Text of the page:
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Stop task after-effects: the extent of slowing during the preparation and execution of movement

Enticott, Peter G., Bradshaw, John L., Bellgrove, Mark A., Upton, Daniel J. and Ogloff, James R.P. 2009, Stop task after-effects: the extent of slowing during the preparation and execution of movement, Experimental psychology, vol. 56, no. 4, pp. 247-251, doi: 10.1027/1618-3169.56.4.247.

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Title Stop task after-effects: the extent of slowing during the preparation and execution of movement
Author(s) Enticott, Peter G.ORCID iD for Enticott, Peter G. orcid.org/0000-0002-6638-951X
Bradshaw, John L.
Bellgrove, Mark A.
Upton, Daniel J.
Ogloff, James R.P.
Journal name Experimental psychology
Volume number 56
Issue number 4
Start page 247
End page 251
Total pages 5
Publisher Hogrefe & Huber
Place of publication Göttingen, Germany
Publication date 2009-01
ISSN 1618-3169
2190-5142
Keyword(s) stop task
after-effects
motor preparation
repetition priming
control adjustments
Summary In the stop task, response time to the go signal is increased when the immediately preceding trial involves the presentation of a stop signal. A recent explanation suggests that these “after-effects” are due to mechanisms that occur prior to the completion of response selection processes, but it is possible that they instead may reflect a slowed motor response (i.e., deliberate slowing after response selection). The participants completed a novel stop task that allows a differentiation between the time taken to prepare a movement (which incorporates response selection processes) and the time taken to execute a movement (i.e., speed of motor response). If mechanisms underlying stop task after-effects occur prior to the completion of response selection processes, then slowing should only occur during movement preparation. Movement preparation and execution time during go trials were analysed according to the characteristics of the preceding trial. Slowing after a stop trial was found during movement preparation time (regardless of inhibition success on that stop trial), and it further increased during this period when the primary task stimulus was repeated. There was also evidence for general after-effects during movement execution time, but no effect of repetition. These findings support the current theoretical accounts that suggest that repetition-based stop task after-effects are attributable to a mechanism that occurs prior to the completion of response selection processes, and also indicate a possible switch to a more conservative response set (as in signal detection theory terms) that results in deliberate slowing of movement.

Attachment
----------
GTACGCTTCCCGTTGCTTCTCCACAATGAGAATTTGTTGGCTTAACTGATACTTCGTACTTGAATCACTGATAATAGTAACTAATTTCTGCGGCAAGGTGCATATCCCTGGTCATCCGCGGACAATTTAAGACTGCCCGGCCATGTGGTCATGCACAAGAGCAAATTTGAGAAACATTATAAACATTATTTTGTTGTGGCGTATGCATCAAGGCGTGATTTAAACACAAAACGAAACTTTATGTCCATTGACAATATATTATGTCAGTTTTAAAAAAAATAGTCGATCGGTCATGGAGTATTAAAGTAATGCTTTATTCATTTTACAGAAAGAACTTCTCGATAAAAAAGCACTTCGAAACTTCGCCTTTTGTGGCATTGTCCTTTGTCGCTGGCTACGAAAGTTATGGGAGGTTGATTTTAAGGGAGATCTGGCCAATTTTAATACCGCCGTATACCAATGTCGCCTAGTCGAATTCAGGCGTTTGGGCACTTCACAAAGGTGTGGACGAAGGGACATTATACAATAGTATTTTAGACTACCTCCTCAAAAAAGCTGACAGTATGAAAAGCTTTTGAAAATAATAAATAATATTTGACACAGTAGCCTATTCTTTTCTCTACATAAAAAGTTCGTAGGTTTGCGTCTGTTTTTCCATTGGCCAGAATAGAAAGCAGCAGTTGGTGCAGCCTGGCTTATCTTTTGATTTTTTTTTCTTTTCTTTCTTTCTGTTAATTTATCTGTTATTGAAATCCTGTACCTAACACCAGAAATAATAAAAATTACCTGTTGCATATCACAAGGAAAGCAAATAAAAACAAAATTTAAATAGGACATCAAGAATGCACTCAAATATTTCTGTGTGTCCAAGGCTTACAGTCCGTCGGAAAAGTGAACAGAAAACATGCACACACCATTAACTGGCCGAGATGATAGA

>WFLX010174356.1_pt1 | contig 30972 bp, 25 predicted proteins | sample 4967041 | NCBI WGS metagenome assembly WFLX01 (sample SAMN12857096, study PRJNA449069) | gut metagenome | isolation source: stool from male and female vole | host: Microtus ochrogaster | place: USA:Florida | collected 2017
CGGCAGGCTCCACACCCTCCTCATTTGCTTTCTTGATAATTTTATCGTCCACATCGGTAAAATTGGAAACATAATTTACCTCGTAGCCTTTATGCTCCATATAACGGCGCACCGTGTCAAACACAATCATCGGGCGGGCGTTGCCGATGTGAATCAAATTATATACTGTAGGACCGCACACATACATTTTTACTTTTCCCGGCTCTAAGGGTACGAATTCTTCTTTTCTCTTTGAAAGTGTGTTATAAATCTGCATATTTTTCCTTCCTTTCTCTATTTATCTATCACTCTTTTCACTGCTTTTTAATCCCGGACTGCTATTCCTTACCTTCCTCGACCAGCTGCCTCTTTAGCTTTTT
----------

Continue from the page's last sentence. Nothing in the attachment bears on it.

Language eng
DOI 10.1027/1618-3169.56.4.247
Field of Research 170199 Psychology not elsewhere classified
1701 Psychology
1702 Cognitive Science
Socio Economic Objective 970117 Expanding Knowledge in Psychology and Cognitive Sciences
HERDC Research category C1.1 Refereed article in a scholarly journal
ERA Research output type C Journal article
Copyright notice ©2009, Hogrefe & Huber Publishers
Persistent URL http://hdl.handle.net/10536/DRO/DU:30093952

Document type: Journal Article
Collection: School of Psychology
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